Disabled Street Beggars Pushed Themselves Out Of Wheelchairs And Ran To Avoid Being Arrested

Disbelief as ‘disabled’ street beggars got up from wheelchairs and fled to avoid arrest

During a mop-up operation of physically challenged street beggars in Thika, Kenya, drama, astonishment, and incredulity erupted as 38 of them sprinted for their lives before being apprehended by the police.

On Saturday, police raided the town and detained beggars who had been defrauding people of their hard-earned money by posing as physically challenged.

The street beggars revealed how they faked infirmities and limitations to get money from the public during the exercise.

Some people who were known to crawl in the streets or to be in wheelchairs all the time raced faster than the cops and vanished in the streets.

One of them was a woman who was crawling on the floor prior to the raid but stood up and walked by herself after being arrested.

The police and children’s department conducted the drill in response to a sharp increase in violent begging in Thika town, which targeted supermarket exits and popular streets.

Surprisingly, the beggars, the majority of whom are claimed to have come from Tanzania and are recruited in Nairobi, disclosed that in a poor month, they earn more than Ksh150,000.

They said that by begging, they have been able to make significant investments in enterprises, real estate, and their own maisonettes.

Geoffrey Sawunda, a young Tanzanian, told Kameme TV that he works for his female boss and earns roughly KSh 4,500 each day.

“We ask for money in Thika, then in Kayole and other locations,” says the narrator. We can make roughly KSh 4,500 in a day, which we share with my boss, Mama Mwaru, who resides in Kariobangi,” he said.

Stephen Kitavi, a 21-year-old father of one, frequents Thika streets after moving from Donyo Sabuk market. He claims to earn about Ksh70,000 each month, which he claims is enough to sustain his family and invest a bit.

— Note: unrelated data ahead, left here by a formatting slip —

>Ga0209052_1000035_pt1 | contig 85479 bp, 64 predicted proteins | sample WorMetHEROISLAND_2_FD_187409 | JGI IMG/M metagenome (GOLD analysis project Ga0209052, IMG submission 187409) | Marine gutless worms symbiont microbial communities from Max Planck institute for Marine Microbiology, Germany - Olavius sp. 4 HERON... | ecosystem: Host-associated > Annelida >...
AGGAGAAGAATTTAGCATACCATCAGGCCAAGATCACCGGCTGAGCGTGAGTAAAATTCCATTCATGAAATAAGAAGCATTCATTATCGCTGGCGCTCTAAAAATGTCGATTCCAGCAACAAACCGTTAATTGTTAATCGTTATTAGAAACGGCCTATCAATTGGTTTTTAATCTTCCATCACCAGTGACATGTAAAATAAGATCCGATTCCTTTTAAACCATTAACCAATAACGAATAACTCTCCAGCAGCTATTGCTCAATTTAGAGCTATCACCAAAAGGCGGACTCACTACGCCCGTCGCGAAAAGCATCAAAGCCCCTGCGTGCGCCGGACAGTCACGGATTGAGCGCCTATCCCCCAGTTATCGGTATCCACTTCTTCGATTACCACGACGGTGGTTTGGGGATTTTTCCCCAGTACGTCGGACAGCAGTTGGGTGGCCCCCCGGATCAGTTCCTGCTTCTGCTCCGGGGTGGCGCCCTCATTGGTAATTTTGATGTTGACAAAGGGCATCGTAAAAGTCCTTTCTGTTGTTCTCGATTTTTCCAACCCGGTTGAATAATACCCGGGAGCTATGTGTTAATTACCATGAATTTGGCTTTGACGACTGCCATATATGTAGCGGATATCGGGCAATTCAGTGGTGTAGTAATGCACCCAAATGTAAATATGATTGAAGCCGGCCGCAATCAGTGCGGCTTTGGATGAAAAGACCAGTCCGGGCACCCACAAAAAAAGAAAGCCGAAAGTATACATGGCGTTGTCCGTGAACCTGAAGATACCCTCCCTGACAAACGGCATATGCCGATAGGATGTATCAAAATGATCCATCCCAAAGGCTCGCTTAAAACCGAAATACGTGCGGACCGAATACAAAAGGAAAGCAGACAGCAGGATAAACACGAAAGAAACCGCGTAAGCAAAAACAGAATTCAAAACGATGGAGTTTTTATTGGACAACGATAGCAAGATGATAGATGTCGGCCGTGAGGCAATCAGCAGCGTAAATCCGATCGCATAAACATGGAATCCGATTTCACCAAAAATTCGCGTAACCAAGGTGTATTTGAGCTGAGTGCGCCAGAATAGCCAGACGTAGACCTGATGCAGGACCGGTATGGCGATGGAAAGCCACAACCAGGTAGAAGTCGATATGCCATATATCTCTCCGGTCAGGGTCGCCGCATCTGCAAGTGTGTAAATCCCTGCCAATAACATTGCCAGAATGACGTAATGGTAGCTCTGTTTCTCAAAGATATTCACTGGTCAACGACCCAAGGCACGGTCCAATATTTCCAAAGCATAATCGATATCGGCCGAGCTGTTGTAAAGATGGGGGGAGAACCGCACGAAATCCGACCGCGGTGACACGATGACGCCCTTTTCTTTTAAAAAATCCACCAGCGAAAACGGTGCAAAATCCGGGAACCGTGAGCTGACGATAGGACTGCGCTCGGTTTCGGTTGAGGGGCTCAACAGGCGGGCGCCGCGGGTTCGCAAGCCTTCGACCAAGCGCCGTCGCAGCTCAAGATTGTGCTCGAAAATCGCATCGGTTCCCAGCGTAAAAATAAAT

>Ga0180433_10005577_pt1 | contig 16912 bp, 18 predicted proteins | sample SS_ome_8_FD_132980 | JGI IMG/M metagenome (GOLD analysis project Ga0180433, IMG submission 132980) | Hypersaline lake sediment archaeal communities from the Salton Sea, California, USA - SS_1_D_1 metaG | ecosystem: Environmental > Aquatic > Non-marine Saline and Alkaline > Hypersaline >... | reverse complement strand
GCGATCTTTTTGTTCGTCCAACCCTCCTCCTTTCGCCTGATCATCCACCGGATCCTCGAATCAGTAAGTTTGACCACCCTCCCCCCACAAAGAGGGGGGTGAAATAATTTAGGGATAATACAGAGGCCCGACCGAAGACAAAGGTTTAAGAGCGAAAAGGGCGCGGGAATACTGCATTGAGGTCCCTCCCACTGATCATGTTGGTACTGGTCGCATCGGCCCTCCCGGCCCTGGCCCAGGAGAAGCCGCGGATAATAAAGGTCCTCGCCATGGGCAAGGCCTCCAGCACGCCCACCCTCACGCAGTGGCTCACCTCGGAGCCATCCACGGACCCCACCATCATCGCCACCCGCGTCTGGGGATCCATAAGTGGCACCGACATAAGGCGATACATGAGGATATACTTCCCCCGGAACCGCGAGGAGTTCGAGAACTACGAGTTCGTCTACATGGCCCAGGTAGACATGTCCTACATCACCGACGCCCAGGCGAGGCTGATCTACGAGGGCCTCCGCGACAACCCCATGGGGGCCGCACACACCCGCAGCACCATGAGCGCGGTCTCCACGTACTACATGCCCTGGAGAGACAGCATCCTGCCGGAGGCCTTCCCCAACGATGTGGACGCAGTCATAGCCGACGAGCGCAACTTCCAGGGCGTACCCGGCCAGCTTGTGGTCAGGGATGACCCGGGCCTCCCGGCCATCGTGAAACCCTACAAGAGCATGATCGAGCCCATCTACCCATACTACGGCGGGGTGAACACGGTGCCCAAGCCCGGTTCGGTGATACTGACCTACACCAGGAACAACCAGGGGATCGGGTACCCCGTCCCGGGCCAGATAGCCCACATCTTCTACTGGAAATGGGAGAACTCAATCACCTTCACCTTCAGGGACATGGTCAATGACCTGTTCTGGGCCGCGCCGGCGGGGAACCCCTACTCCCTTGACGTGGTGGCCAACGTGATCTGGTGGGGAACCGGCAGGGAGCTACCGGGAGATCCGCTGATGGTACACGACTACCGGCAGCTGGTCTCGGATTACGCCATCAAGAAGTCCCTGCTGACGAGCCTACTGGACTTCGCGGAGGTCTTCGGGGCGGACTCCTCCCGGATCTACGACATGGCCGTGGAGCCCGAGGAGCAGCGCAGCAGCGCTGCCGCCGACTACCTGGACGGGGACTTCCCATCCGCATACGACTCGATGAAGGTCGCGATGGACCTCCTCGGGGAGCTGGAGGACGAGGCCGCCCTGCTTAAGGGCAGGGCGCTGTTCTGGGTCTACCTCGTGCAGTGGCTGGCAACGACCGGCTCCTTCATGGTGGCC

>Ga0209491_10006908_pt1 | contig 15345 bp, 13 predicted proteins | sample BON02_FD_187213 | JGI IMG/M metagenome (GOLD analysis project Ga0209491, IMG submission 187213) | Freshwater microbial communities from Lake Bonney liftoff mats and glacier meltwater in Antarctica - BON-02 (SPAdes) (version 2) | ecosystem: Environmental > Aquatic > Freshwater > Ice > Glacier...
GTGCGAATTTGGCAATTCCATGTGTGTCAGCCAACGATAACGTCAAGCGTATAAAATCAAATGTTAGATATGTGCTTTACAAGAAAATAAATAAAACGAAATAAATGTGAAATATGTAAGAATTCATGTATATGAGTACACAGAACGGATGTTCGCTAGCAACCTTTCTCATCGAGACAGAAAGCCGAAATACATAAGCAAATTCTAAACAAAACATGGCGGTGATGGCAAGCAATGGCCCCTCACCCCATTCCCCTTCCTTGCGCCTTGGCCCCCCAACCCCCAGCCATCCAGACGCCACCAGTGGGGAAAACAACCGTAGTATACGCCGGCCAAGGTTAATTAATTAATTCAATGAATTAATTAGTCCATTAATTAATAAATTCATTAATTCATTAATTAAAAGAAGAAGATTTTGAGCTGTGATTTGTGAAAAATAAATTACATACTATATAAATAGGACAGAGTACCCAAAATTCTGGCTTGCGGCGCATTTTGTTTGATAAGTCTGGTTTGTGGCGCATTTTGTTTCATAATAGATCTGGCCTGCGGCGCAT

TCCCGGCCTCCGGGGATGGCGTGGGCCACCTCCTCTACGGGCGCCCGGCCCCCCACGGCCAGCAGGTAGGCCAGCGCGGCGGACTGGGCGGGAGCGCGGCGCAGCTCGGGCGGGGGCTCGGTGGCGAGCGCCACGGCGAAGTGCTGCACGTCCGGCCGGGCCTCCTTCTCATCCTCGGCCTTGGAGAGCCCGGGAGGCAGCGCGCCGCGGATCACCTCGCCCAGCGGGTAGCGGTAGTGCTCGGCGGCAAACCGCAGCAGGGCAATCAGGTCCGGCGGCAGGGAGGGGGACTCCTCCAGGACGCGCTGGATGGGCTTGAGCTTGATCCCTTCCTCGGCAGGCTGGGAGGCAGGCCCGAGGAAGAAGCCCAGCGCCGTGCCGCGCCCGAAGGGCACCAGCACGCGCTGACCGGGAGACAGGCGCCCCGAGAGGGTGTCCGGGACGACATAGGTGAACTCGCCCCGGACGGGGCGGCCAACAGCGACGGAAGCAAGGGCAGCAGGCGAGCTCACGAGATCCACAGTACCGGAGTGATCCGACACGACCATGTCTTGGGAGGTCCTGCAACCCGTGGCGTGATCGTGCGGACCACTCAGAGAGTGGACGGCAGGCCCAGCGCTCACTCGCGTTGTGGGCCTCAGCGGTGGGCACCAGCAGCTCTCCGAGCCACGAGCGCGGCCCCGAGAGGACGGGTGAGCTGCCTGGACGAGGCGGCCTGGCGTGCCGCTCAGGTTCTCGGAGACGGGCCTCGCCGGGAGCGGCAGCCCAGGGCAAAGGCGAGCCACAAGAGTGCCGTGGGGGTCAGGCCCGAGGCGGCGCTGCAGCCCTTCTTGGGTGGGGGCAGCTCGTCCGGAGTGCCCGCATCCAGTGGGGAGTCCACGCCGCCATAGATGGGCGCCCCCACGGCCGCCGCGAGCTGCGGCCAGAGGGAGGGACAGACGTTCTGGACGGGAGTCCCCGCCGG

“I was in an accident years ago, but I was able to recover.” To receive help on the streets, I appear to be physically crippled. I arrive in Thika town around 6:00 a.m. with my walking aids, and because I’m well-known, people are willing to assist me,” he said.

They claim that begging is a simple way to acquire money, aside from certain nasty people who make fun of them when they ask for help.

“With Kenyans, the kindness is unrivaled. You may imitate a disability with simply a container and a wheelchair and gain sympathy. “I guarantee you won’t miss Ksh2,000 or more in the evening,” Evelyne Maria, another beggar, remarked.

Lina Mwangi, the Thika Sub County Children Officer, said that most of individuals arrested utilize children to gain sympathy while begging. They would not allow children to be used as street beggars, she warned. Only two Kenyans were among the 38 people arrested, according to her.

“They come early in the morning and late in the evening, smiling after a successful day of deceiving the eternally trusting, charitable Thika locals,” the children’s officer explained.

Despite the fact that begging is not a crime, she stated that the police and courts will have to decide if they will be prosecuted with getting money by deception and being in the county unlawfully.

She stated that the majority of the children will be placed in children’s homes, while others will be deported to their home countrie